As a freshly graduated software engineer, I have been overwhelmed by recruiters with job offers. I appreciate each craft and therefore provide some free tips on how to successfully approach software engineers (at least how I would love recruiters to interact).
So often I hear people talking about how bad the totally irrelevant job postings are. I skip a lot of in-mails simply because it has become a kind of Gmail add trash spam. When most recruiters write: “we know you are bombarded with in-mails, but …” or “I know it might be annoying to get …”, something has gone terribly wrong in the industry. So what to do about this problem? I think the industry should focus on more targeted job offerings, and reduce the number of in-mails.
Here are some tips that will help you get along better with your candidates and achieve higher success rates. I see many recruiters (not all) seriously failing at this. While most of them sound pretty simple, I find that they are ignored by many recruiters.
- Use templates but dont abuse them. If you want a candidate to work for your company full-time, invest some time and pick candidates with the following tips. Begin your first in-mail with a personal note rather than typical template text.
- Research the technologies you are recruiting for. What makes them special, and what culture is behind them? Usually, the technology that passionate programmers invest in has deep-seated meaning to them. It’s a religion of some kind. Asking a Muslim to become a Christian is strange and totally out of place. Wait for the conversion to come from the candidate and then hook up and work out options.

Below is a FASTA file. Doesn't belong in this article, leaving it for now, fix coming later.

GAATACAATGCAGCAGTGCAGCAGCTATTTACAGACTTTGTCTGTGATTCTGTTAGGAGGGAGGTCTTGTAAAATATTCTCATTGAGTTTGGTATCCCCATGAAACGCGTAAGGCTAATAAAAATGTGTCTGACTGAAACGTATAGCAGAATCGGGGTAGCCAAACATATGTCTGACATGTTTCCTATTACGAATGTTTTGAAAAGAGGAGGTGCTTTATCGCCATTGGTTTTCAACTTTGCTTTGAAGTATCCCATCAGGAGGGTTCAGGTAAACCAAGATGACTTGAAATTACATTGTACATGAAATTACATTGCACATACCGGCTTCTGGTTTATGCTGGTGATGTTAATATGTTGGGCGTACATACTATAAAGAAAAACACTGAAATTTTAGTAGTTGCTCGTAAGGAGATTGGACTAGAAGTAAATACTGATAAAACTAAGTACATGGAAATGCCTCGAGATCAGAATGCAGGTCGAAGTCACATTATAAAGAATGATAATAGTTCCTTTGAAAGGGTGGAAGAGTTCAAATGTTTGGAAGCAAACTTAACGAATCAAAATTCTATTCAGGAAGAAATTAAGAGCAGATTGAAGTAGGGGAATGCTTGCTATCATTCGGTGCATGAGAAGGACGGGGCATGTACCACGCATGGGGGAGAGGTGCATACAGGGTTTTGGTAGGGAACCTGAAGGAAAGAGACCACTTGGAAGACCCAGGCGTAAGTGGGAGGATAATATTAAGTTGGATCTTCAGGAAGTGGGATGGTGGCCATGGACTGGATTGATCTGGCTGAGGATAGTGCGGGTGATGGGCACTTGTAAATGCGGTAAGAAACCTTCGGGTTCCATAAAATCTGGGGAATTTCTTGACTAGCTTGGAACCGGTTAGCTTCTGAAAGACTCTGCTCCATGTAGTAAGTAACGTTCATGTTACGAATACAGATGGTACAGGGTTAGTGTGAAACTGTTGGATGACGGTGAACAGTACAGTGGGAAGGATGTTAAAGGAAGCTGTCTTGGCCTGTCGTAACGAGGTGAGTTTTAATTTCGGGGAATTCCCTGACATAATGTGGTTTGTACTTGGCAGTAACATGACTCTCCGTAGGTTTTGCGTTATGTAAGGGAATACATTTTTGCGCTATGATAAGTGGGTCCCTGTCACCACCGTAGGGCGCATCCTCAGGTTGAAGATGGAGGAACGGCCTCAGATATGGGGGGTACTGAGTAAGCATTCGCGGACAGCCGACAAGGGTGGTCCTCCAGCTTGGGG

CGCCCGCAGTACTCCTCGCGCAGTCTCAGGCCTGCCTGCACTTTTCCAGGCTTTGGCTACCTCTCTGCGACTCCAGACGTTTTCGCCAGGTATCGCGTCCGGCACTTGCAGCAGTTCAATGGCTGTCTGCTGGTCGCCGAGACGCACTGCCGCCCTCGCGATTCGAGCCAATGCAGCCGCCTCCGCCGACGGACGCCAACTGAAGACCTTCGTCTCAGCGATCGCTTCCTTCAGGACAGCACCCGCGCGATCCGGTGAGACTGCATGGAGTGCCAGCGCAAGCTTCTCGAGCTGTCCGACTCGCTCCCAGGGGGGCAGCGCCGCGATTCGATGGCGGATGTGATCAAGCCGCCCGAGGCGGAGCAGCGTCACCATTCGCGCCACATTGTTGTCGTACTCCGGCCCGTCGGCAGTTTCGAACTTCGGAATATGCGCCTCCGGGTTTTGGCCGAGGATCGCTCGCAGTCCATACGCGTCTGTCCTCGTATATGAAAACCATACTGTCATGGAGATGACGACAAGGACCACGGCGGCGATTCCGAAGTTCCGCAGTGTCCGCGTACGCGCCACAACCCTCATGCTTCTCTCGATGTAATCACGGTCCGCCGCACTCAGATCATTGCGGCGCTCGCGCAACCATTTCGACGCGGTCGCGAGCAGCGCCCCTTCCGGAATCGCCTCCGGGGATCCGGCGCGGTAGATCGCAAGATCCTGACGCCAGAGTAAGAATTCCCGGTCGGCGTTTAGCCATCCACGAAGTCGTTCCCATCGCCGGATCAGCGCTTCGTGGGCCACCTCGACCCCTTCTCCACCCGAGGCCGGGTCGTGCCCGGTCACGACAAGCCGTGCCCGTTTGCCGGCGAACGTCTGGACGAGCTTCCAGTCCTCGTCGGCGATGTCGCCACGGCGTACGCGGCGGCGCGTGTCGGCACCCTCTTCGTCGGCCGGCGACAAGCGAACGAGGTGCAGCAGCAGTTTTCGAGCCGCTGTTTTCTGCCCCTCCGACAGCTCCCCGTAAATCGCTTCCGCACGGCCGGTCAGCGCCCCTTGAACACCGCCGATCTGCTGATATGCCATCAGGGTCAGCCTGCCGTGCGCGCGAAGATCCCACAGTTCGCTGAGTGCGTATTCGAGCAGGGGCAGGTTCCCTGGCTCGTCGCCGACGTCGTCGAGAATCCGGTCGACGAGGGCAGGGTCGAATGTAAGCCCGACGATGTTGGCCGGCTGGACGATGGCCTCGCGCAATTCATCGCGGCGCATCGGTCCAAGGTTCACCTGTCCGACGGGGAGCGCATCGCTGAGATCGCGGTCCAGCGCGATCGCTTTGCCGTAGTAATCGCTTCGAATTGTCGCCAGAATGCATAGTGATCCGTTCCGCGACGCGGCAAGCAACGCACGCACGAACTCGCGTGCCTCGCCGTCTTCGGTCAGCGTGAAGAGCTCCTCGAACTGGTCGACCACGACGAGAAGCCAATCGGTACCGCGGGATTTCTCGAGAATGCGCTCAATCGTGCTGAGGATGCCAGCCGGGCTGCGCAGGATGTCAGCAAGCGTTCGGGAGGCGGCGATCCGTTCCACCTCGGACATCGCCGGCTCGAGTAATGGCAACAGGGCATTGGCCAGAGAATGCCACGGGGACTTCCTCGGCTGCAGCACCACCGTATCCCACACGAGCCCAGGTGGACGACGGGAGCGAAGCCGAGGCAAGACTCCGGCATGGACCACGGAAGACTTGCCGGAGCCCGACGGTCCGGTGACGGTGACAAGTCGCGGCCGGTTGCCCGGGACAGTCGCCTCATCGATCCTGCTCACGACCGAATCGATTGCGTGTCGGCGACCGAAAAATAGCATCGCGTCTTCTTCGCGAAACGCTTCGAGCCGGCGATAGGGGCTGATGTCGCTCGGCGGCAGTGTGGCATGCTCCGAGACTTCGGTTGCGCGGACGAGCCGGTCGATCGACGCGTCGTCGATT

- Read the candidate’s resume. Most programmers have their own website, and or Github profile. GitHub in particular is gaining more and more popularity for a technical resume. You can get a quick look at what the candidate’s skills, interests, passions, and motivations are. Know this and start your in-mail with it. If there is no match, don’t contact them.
- Inspect the linked-in activity of the last 5 months. Please do not contact if the candidate has announced somewhere in the last 5 months, publically, to have a new job position. Yes, this just occurred to me. Also, Look at the current job the candidate has. If a candidate has worked somewhere just for a few weeks dont bother reaching out.
- Look at the companies the candidate has worked at. Passionate and skilled developers work their way up to the companies where they can maximize their potential. Make sure the company you are resourcing for actually matches the candidate’s resume.
- Keep your in-mails short. They will likely not be read because of that.
- Know your audience. Web development, UX, hardware, mobile, backend, game-dev, and game/engine-dev are vast areas with many complicated sub-areas. Please dont bother candidates with odd job requests totally do not match their interests. It’s like asking a farmer to become a fisherman on a casual workday while fetching potatoes from the farm. (see 2)
- Respect the ‘not open for jobs’ indicator. If a candidate is not open to new jobs dont reach out to the candidate.
- Be down to earth. It happens to all of us that we get so used to using certain vocabulary that we use and see everywhere. Try to find the words that no one uses and approach your candidates with normal language instead of very hyper-intrusions, positive language.
- Use concrete, explicit language rather than abstract implicit language. The more personal candidate-related you mention the more it resonates with the candidate. Avoid generalizations and abstractions in your language. Call out the specific projects, companies, or languages the person is invested in.
I have come across very good recruiters who do their job very well. Most of them adhered to the above 10 tips. Programmers are people too, not code typing machines who get euphoric from the number of pop-tech checklists written up in the in-mail. Maintain those tips, fix the “annoying recruiter stereotype,” and conduct your profession with due care!